TerraMaster D5-300C USB Type-C 5-Bay RAID Enclosure Review
TerraMaster D5-300C Diskless Direct Attached Storage Device
The TerraMaster D5-300C 5-Bay Direct Attached Storage (DAS) device is a diskless model that is priced at $229.99 shipped and backed by a 2-year warranty. This device has five drive bays that are compatible with 2.5-inch and 3.5-inch SATA hard drives or SATA SSDs that are up to 10TB in capacity. The first two drive bays can be run as single disks or as 2-disk RAID 0 or RAID 1 array and the others act as single disks. Setup is simple and TerraMaster claims that you can get speeds of up to 410 MB/s with some drive configurations when a pair of drives are run in RAID 0. If you are looking for a DAS solution with a USB Type-C connection that makes mass storage with RAID easy this might be it!
The TerraMaster D5-300C DAS device comes in a plain box and inside you’ll find everything you should need to get started TerraMaster includes the power brick, 40-inch long USB Type-C to USB Type-A cable, mounting screws, screwdriver, drive labels and a quick-start guide to get you up and running.
All you need to do is secure the drives that you’d like to run to each drive cage, slide them into the proper drive bays and then fire up the system. Keep in mind that the D5-300C has 5 drive bays. The first two are RAID capable, and the remaining 3 are independent. This is called a RAID 2 + 3 configuration (2 RAID drives and 3 single drives) by TerraMaster.
Once you get the drive fired up there is a rotary switch for RAID on the back of the system that needs to be adjusted. If you’d like to run RAID 0 or RAID 1 you’ll need to use the supplied screwdriver to rotate the rotary switch pointer to the desired RAID type. Once you have the red arrow on the mode that you like you need to press and hold the reset button for five seconds for the RAID mode to be set. The front like will blink when this happens and eventually turn green for both of the RAID drives. If you are using an incompatible drive then the RAID mode won’t be set. For example we tried to RAID 0 a couple of 12TB Seagate Ironwolf drives and it wouldn’t work as the max supported disk size for RAID arrays is 10TB. We were able to get the 12TB drives to run in single mode without any issues. Since we wanted to test the speed of a RAID array we ended up using Samsung SSD 850 EVO 1TB SSDs ($299.99) on the TerraMaster D5-300C and has no issues with those drives.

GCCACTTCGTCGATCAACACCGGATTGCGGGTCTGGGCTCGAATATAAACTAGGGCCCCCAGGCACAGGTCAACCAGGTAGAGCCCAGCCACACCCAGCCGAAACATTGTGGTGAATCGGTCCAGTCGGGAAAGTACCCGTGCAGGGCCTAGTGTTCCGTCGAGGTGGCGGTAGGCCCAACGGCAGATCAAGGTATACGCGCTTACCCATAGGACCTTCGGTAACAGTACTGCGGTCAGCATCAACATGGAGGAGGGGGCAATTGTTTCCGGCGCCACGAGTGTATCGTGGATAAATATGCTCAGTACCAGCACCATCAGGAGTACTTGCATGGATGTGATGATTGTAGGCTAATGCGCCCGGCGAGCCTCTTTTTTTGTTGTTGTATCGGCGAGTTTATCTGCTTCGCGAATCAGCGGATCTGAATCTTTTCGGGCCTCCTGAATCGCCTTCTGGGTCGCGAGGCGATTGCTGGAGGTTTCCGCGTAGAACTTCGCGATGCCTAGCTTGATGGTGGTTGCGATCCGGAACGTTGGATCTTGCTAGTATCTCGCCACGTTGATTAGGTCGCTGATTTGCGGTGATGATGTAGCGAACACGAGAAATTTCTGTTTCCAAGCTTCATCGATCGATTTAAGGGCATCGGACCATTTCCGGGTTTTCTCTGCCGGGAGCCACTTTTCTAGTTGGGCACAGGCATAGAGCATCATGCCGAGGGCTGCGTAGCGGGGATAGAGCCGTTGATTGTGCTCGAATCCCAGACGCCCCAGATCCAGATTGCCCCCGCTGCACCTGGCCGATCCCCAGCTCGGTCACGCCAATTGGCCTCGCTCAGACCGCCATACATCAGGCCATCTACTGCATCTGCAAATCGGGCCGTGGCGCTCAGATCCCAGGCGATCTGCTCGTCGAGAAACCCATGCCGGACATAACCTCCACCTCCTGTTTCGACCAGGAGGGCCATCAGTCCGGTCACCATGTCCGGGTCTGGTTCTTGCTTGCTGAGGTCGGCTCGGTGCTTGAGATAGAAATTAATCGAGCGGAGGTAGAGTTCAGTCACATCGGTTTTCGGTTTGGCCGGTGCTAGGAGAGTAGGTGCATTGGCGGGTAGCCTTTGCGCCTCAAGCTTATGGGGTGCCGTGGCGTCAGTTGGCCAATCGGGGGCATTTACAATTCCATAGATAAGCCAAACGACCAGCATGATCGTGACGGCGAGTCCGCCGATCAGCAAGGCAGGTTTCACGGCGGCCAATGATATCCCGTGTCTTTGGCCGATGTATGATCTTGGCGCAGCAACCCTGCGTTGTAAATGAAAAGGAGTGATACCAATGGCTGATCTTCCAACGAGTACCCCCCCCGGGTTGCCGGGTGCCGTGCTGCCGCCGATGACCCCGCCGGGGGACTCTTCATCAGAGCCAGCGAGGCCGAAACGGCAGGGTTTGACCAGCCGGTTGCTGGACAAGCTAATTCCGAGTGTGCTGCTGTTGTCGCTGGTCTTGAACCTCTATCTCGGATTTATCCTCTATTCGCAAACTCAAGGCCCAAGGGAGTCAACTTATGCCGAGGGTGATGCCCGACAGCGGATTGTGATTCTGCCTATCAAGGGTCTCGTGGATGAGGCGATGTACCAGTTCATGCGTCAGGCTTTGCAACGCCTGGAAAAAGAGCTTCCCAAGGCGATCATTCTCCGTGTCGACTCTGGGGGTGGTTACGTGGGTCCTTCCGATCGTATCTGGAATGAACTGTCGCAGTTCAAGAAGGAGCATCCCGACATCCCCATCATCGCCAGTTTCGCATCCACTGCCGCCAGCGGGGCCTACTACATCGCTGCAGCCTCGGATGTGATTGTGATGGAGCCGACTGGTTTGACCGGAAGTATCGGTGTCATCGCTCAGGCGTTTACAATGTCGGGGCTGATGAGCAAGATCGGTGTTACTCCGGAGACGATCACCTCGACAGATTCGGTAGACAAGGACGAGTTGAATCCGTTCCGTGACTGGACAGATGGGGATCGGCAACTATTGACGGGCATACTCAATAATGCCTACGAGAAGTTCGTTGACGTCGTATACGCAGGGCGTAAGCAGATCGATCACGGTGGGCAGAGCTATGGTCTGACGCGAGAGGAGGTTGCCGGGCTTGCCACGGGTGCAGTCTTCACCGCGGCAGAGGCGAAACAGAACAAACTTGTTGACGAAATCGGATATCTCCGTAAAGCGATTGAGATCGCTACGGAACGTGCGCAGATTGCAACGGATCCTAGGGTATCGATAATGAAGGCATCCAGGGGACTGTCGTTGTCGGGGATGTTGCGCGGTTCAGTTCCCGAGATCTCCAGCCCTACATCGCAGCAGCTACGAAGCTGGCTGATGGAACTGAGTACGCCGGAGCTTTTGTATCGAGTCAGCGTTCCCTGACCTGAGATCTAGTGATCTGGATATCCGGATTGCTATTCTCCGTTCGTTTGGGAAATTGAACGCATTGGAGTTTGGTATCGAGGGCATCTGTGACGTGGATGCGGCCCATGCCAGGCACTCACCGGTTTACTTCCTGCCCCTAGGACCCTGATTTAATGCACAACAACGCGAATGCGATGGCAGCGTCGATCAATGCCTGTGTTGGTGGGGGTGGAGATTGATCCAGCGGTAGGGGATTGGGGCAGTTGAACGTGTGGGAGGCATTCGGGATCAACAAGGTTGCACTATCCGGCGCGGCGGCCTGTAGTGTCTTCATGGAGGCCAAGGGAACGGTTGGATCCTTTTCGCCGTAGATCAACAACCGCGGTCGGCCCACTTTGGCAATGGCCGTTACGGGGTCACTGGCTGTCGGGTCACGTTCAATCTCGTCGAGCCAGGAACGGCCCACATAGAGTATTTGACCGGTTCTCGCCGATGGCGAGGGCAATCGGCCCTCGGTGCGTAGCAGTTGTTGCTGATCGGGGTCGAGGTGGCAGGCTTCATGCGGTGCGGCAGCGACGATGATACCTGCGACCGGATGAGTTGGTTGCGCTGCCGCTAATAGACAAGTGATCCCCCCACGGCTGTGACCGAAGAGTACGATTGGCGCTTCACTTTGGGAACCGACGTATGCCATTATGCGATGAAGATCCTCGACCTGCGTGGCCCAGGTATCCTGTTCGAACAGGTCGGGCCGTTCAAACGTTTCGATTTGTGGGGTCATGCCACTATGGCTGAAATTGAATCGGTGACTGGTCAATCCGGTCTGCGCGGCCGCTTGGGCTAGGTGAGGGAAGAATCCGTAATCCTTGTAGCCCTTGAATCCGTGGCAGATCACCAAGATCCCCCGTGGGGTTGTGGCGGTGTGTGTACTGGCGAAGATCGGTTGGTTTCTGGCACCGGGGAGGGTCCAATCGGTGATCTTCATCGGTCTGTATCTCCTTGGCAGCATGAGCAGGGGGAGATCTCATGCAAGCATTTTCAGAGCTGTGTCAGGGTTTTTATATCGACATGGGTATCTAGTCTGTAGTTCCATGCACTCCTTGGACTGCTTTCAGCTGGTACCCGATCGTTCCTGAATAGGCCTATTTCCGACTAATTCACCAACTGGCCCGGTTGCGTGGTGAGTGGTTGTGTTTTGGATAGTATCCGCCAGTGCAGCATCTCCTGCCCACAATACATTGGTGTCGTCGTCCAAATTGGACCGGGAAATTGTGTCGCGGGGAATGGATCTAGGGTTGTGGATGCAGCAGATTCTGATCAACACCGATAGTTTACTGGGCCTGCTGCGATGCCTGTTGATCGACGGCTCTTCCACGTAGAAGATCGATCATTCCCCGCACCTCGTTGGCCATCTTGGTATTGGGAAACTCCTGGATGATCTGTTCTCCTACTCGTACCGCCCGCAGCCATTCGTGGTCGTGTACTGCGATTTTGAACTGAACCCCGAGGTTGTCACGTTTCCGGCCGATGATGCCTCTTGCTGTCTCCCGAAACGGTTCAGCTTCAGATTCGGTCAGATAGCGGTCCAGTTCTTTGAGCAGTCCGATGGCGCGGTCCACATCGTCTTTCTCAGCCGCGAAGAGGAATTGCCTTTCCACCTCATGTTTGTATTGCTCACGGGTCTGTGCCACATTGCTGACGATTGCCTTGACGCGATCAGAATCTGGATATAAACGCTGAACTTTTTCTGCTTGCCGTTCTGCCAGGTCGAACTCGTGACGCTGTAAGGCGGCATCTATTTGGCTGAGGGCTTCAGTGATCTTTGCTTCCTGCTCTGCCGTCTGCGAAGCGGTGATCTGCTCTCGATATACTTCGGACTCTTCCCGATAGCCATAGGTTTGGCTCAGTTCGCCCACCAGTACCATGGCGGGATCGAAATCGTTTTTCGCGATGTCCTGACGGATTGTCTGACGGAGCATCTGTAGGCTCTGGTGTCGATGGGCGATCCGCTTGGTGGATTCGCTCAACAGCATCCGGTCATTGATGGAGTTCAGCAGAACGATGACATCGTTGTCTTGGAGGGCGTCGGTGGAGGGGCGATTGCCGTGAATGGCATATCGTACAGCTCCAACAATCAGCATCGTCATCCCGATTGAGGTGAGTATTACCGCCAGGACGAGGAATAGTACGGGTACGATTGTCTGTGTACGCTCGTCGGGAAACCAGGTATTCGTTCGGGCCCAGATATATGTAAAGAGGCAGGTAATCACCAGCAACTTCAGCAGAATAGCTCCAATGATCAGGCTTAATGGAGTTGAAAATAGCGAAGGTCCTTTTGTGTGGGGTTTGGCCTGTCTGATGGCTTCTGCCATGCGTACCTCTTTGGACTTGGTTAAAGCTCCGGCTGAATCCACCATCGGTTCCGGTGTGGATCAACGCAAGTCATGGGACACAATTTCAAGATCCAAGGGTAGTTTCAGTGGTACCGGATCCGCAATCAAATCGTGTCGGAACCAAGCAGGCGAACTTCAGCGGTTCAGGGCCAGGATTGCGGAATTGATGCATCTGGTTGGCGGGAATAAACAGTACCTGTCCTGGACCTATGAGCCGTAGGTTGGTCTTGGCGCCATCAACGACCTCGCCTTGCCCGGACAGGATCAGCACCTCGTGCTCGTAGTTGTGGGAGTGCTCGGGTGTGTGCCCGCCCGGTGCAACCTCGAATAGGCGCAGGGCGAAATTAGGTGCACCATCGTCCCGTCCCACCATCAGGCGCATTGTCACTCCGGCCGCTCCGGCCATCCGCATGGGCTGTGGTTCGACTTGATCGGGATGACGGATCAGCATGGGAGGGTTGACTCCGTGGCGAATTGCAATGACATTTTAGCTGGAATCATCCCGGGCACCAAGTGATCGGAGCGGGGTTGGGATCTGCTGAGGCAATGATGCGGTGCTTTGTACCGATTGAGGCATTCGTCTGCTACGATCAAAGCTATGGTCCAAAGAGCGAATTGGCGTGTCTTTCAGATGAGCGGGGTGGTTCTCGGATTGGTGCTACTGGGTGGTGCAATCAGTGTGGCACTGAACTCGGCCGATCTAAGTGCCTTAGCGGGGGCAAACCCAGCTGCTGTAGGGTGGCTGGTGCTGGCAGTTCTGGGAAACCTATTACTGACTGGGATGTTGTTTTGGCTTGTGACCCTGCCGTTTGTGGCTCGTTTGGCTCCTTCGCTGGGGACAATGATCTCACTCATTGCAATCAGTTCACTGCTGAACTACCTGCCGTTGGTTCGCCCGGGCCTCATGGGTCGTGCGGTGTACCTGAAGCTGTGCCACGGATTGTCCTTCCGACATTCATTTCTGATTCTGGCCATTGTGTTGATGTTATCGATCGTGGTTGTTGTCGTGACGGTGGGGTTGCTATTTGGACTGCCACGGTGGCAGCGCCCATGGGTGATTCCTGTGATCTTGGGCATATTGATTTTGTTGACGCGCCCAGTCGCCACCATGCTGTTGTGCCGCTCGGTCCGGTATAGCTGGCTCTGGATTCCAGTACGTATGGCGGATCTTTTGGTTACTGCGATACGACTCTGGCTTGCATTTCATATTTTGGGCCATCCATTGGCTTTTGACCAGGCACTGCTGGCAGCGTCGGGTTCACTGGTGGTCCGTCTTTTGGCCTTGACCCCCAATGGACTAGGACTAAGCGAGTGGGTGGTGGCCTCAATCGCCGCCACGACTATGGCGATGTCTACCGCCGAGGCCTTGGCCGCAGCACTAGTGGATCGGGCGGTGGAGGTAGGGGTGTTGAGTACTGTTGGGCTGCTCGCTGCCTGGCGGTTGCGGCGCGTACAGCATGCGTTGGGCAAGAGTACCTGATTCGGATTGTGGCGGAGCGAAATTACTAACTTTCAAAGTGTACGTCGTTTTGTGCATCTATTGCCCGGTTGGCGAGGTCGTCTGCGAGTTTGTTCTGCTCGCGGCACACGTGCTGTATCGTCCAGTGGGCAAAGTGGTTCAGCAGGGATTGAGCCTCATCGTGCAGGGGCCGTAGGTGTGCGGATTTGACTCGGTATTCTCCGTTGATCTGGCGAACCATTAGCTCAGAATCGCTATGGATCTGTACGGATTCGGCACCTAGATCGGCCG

You can follow the setup steps in Windows below that needs to be done after you set the TerraMaster D5-300C to RAID 0 and resetting the device. You’ll need to enter ‘Disk Management’ in Windows 10 to initialize the RAID array, assign it a drive letter and then have it formatted. The process takes a few minutes and after that you’ll be able to access the drive like a normal hard drive on your system. You can also do this for each of the single drives that you may have in the system.
It should be noted that this system operates like a black box and that there is no software or web control panel available for it. This means that there is no way for the user to monitor it other than looking at the lights on the front panel. Here are what the lights on the front panel mean:
- Off: Hard drive not detected/hard drive in sleep mode.
- Green: Hard drive is ready.
- Green Flash:Reading/writing data.
- Red Flash: Hard drive fault/array damage.
- Data Recovery: One hard drive indicator flashes green, the other flashes yellow/orange. (data recovery happens automatically when a faulty drive in RAID 1 is replaced with a good one.)
If you need to power off the unit you’ll need to press and hold the power button for four seconds. This might be too simple for some folks, but for others it might offer the basic storage functionality that they need. The image below shows our test unit with five drives installed and all properly working.
Let’s take a look at the D5-300C performance benchmarks and power consumption numbers on the next page.